BALTIMORE -- Chris Davis recognized the pitch up and sprung, hands shooting upward from their load point right around his letters. The fastball buzzed in at 92 mph, sent from Ivan Nova with intention of beating Davis in the place his uppercut swing, for years now, has routinely been slow
BALTIMORE -- Chris Davis recognized the pitch up and sprung, hands shooting upward from their load point right around his letters. The fastball buzzed in at 92 mph, sent from Ivan Nova with intention of beating Davis in the place his uppercut swing, for years now, has routinely been slow to reach.
Davis made contact and leaned, with body language and result offering a sense of nostalgia for the crowd at Oriole Park. Davis was far from the only Orioles batter to go deep during the four-homer barrage that sparked their 9-1 win over the White Sox on Tuesday, but his third-inning blast proved the most notable as the club snapped a four-game losing streak.
It had been a 22-game span dating back to last August 24 since Davis homered at Camden Yards, and far longer since he did so in the style of Tuesday’s opposite-field shot, which traveled a projected 392 feet per Statcast. The more telling number, though, was the 3.6 foot height of the pitch that led to it, the fourth highest fastball Davis has homered against in his career.
“I may run into a few here and there, but consistently, no, I don’t get to that pitch last year,” Davis told MLB.com. “Maybe the last two years.”
Asked to guess the last time he did with such authority, Davis estimated as far back as 2013, when he won the first of his two home run titles. The reality is much kinder, but speaks still to the extent certain glaring holes have chipped away at his former All-Star form. In the nearly two years since Davis got on top of a 3.7-foot heater from Kansas City’s Chris Young on May 14, 2017, he’d been 2-for-53 (.037) on fastballs at least that elevated. Thirty-eight of those attempts (72 percent) resulted in whiffs.
“I’m in a better position to attack the ball now,” Davis said. “The bat path is more direct, there is less wasted movement, and I feel like I’m starting to see a little more of a return at the end of the day.”
Those concepts -- posture, body position, bat path -- have been the pillar of Davis’ focus for months now, both this winter with personal instructor Mike Brumley and during his in-season work with hitting coaches Don Long and Howie Clark. Tuesday’s results provided another tangible payoff for Davis, who has caught fire since his historic hitless streak ended earlier this month. Davis is now 9-for-25 (.360) since snapping his 0-for-54 skid, with five extra-base hits and two home runs. He also improved to 12-for-38 (.316) with five home runs lifetime against Nova, who matched a career high by allowing nine earned runs.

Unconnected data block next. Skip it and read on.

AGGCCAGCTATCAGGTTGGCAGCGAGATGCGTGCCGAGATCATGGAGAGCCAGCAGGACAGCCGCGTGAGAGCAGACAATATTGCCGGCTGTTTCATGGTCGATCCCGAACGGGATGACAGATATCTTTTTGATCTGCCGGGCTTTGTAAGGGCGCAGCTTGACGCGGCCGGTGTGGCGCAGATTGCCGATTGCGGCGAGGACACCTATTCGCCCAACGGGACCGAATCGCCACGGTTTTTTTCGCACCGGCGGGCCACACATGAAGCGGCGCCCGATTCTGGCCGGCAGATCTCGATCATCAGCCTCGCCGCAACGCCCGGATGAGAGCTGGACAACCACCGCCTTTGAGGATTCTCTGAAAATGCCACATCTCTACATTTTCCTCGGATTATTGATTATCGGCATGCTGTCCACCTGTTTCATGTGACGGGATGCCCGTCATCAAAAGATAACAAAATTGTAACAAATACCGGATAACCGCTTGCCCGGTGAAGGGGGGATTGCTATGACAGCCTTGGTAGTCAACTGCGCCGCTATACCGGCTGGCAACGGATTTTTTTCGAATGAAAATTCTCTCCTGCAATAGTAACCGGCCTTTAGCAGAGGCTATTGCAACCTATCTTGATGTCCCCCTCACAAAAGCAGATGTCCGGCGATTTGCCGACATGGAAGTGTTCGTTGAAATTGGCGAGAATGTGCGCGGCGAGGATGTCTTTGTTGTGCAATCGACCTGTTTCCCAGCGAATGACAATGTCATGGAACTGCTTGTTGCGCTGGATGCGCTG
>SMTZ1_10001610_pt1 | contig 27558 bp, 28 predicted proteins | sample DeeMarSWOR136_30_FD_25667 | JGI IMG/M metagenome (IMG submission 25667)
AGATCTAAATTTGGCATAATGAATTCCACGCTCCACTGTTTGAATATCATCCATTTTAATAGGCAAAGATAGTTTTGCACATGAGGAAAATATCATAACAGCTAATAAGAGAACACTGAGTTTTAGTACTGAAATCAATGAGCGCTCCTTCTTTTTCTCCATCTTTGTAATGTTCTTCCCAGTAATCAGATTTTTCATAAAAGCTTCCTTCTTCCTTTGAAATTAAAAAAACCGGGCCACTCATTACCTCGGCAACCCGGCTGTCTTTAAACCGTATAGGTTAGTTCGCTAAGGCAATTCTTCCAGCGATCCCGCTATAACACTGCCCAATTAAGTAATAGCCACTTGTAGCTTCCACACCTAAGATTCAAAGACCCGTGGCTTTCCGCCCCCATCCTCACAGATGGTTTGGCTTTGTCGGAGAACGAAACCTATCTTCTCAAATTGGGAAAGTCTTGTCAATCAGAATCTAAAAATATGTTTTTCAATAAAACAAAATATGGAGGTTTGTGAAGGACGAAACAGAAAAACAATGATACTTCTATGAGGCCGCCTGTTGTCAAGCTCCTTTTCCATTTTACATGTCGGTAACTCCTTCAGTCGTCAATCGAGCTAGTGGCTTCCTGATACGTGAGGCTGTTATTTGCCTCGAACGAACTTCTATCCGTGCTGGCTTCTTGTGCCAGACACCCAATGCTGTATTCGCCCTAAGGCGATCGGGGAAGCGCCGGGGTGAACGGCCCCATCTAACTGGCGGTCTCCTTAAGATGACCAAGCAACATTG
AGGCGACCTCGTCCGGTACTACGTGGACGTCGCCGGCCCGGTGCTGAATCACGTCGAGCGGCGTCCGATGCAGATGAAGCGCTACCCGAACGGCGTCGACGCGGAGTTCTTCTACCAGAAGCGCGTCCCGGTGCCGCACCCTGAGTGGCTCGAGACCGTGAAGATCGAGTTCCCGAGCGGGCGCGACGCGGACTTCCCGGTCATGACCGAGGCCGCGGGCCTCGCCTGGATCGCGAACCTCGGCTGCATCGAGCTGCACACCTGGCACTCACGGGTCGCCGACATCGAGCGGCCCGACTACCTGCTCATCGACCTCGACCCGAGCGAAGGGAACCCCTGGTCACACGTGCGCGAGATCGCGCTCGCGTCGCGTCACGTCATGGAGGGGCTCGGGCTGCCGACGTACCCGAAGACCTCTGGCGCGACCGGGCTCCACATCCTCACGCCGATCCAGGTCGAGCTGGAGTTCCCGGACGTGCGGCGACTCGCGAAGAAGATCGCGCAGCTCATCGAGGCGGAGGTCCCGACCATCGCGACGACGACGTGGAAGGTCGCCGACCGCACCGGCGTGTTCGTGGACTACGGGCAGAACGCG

“It’s a positive sign,” Davis said. “It’s good to see a little bit of fruit for all the labor I’ve put in and I’m going to keep going.”
It came Tuesday via a comprehensive Orioles effort that featured every starter reaching base, homers by Renato Núñez, Joey Rickard and Dwight Smith Jr., and Andrew Cashner’s strongest start of the year. Aided by a trio of highlight-reel plays behind him, Cashner completed seven innings for his fourth win, matching his 2018 total through six starts.
Smith launched a three-run blast and stole a homer from Adam Engel to boot, Richie Martin saved another run with a diving stop up the middle and Trey Mancini took an extra-base hit from Jose Abreu with a lunging catch in the third. From there, the Orioles feasted.
Their four homers marked a season high. Nunez went 421 feet for his fourth of the homestand and sixth overall, while Smith’s emergence continued with his fifth of the season. Manager Brandon Hyde called it "one of our better efforts of the year.”
“Now you’re seeing a more confident guy at the plate,” Hyde said of Davis. “We played really well in all three phases of the game.”
Joe Trezza covers the Orioles for MLB.com. Follow him on Twitter at @JoeTrezz.